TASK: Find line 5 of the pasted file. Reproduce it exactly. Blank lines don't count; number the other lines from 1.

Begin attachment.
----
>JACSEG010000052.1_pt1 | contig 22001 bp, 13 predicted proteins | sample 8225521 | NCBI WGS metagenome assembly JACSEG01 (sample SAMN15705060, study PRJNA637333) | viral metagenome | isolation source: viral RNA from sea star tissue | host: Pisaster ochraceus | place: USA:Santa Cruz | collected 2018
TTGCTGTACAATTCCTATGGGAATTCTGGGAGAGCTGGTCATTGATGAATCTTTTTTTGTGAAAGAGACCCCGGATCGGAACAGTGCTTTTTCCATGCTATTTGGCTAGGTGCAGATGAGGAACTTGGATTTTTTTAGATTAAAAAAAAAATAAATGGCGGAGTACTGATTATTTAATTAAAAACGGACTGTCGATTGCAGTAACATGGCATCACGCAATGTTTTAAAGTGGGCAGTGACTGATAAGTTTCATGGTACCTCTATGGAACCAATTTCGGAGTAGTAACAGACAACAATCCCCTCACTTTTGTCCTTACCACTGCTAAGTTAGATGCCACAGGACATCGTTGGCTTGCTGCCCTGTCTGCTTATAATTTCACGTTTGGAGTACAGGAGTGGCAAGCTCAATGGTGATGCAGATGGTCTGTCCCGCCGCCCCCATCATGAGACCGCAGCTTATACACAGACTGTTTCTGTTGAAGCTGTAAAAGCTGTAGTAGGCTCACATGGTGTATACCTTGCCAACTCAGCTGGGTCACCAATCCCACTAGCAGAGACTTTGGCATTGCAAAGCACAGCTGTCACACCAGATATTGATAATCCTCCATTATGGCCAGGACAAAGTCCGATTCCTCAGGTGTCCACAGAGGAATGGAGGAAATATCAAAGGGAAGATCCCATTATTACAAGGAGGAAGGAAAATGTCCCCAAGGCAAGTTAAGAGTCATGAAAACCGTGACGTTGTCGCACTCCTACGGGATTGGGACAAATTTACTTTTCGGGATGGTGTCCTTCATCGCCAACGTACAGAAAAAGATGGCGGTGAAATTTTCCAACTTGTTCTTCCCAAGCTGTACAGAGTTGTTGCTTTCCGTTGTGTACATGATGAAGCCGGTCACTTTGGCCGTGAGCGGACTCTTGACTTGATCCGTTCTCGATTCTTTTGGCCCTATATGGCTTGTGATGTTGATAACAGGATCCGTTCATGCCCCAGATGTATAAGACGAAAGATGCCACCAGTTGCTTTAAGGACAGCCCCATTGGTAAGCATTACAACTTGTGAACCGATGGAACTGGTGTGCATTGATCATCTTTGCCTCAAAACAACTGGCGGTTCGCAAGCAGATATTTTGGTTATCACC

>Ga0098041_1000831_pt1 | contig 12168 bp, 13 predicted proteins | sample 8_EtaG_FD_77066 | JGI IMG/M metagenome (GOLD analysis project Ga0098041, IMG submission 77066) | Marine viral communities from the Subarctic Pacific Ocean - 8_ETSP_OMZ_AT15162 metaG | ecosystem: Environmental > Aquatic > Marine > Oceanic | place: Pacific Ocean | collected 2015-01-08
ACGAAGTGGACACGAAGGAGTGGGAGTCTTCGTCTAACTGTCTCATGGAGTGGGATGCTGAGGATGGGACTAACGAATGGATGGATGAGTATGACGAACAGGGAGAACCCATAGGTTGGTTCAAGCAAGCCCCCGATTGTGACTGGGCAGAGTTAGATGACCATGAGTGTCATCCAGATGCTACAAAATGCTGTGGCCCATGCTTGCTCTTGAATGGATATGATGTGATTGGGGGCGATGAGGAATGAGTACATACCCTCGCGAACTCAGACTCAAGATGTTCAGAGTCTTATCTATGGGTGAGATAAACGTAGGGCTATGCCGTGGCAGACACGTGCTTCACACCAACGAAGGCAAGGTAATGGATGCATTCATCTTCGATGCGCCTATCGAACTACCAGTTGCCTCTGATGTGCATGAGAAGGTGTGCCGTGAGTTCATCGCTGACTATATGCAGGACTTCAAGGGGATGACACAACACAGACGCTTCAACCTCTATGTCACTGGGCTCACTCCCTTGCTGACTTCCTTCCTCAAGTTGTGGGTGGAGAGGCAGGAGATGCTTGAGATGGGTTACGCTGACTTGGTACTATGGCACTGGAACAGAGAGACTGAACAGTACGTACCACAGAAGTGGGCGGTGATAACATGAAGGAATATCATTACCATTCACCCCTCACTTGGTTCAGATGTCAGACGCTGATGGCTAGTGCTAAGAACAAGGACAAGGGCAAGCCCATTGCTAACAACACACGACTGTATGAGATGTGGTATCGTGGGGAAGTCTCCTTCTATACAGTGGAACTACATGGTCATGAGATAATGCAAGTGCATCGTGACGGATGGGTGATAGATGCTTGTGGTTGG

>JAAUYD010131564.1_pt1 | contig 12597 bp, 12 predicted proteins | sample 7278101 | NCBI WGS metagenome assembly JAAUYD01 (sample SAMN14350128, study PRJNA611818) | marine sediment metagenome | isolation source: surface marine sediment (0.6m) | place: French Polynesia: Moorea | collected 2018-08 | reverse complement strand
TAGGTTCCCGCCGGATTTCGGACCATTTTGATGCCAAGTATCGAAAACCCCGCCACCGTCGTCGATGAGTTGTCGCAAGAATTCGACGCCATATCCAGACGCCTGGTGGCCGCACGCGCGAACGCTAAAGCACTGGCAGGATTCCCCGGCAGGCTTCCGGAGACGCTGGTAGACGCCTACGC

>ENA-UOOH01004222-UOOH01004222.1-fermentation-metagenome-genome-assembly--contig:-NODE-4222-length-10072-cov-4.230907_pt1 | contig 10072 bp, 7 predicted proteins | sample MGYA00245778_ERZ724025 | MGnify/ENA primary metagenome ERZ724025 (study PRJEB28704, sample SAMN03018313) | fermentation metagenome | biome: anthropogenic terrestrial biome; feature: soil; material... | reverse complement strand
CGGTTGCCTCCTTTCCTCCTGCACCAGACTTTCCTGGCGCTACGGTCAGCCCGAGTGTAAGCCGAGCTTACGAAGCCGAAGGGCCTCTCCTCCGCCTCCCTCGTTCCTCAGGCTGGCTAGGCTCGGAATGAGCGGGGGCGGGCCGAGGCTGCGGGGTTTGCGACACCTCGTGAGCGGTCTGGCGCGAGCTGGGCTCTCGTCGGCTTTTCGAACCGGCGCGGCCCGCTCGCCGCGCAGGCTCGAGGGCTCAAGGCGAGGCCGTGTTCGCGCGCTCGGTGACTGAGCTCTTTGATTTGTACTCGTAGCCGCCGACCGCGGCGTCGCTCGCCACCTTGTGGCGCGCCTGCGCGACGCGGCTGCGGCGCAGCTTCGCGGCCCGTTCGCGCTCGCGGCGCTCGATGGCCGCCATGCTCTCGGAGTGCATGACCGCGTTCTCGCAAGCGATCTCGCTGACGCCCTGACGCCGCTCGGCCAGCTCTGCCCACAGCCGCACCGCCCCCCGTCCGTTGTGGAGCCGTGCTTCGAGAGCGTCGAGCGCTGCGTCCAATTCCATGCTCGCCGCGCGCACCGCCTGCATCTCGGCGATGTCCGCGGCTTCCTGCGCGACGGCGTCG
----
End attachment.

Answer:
>JAAUYD010131564.1_pt1 | contig 12597 bp, 12 predicted proteins | sample 7278101 | NCBI WGS metagenome assembly JAAUYD01 (sample SAMN14350128, study PRJNA611818) | marine sediment metagenome | isolation source: surface marine sediment (0.6m) | place: French Polynesia: Moorea | collected 2018-08 | reverse complement strand